The headline feature of the new camera is portraits in regular photo mode. The iPhone 15 now captures depth information whenever it detects humans, cats or dogs “prominently” in the frame. This allows you to apply the portrait mode effect afterwards with the editing tools in the Photos app. You no longer have to select it before shooting. An “f” icon will appear whenever the camera is capturing depth and tapping it will allow you to preview and activate portrait mode before you shoot. For photos you’ve already taken, opening the editor will show you an obvious portrait button for all shots where depth info is stored. There’s also a shortcut to activate portrait mode for compatible images when you’re viewing a single photo, so you don’t have to jump into the full edit view.
Gallery: iPhone 15 camera samples | 17 Photos
Gallery: iPhone 15 camera samples | 17 Photos
It’s nice to be able to apply or remove the portrait effect later on from certain shots. Whether you add the effect in edits or while shooting, the results are pretty consistent. Apple’s portrait mode struggles at times with the edges of faces, so there were some pictures where my ears or my beard were blurry. But overall, photos taken with the effect enabled and those with it applied afterward look the same.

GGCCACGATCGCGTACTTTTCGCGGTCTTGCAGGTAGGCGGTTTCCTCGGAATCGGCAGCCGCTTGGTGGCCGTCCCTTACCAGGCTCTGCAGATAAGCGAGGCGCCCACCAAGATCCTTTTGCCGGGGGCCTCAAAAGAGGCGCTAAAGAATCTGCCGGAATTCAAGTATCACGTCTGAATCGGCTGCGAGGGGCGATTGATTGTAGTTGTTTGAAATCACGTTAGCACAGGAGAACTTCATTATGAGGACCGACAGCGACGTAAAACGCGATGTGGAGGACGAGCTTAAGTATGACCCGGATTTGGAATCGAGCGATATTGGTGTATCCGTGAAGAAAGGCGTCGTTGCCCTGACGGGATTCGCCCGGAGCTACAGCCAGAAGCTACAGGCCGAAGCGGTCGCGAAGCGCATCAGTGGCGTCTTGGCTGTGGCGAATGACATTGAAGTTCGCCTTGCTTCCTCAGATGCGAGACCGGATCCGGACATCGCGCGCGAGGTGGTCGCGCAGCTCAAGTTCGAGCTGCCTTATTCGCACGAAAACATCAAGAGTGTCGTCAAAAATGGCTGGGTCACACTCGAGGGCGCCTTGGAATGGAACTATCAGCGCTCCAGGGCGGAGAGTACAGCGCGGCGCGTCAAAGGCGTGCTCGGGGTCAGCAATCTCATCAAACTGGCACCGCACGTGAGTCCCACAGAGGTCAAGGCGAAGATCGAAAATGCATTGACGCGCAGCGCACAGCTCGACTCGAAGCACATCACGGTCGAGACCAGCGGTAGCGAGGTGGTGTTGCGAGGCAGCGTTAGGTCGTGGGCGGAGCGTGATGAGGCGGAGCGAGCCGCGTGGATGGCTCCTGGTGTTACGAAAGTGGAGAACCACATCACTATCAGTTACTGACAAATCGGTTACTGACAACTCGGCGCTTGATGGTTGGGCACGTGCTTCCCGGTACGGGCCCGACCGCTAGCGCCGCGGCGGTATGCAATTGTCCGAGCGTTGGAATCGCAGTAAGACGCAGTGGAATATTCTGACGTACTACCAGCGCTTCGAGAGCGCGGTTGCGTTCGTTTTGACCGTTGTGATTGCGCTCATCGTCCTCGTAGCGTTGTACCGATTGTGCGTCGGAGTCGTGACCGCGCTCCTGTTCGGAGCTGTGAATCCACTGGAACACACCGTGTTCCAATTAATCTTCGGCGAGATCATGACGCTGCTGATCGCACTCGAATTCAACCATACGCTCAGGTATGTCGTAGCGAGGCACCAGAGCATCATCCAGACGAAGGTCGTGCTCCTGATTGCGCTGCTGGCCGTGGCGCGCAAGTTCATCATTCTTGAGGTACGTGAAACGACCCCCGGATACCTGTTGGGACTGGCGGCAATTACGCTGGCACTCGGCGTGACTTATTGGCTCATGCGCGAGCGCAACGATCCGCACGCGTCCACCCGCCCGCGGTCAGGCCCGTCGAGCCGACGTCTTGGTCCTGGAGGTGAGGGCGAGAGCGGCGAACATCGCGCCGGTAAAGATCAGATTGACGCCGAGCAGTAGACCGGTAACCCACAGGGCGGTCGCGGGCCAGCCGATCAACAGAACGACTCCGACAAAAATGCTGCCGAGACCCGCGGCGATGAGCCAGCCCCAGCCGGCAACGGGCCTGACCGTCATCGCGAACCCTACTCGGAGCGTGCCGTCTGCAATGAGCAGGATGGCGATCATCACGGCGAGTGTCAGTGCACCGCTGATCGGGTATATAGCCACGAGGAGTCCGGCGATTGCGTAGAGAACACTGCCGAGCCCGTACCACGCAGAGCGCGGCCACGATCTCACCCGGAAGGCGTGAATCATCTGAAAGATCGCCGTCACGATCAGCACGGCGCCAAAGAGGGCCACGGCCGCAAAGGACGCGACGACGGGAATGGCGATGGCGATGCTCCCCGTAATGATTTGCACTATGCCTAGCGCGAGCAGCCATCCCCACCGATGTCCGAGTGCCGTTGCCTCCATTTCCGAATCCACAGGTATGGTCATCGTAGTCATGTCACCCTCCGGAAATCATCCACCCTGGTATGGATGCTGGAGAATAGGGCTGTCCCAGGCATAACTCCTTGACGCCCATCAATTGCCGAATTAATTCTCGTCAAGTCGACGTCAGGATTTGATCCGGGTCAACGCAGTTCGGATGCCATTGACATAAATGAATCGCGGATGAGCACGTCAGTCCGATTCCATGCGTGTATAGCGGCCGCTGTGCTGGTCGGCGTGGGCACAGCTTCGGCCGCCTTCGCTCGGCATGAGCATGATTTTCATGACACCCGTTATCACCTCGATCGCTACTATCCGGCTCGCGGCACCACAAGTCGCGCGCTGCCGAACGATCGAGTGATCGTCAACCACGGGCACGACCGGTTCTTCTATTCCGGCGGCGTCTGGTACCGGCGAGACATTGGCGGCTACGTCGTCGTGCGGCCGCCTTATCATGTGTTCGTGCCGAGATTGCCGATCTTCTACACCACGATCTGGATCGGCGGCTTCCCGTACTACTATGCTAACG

Most photos from the iPhone 15 weren’t obviously different from those taken with the iPhone 14. Low-light shots from this year’s model are slightly warmer and more detailed as it handles things like the glare from street lights better. That’s likely due to the way the iPhone 15 combines 12MP and 48MP images. On well-lit or outdoor photos though, it’s hard to distinguish between stills from the two phones without peeking at the metadata or zooming in to see that the iPhone 15 is better with things like hair and textures.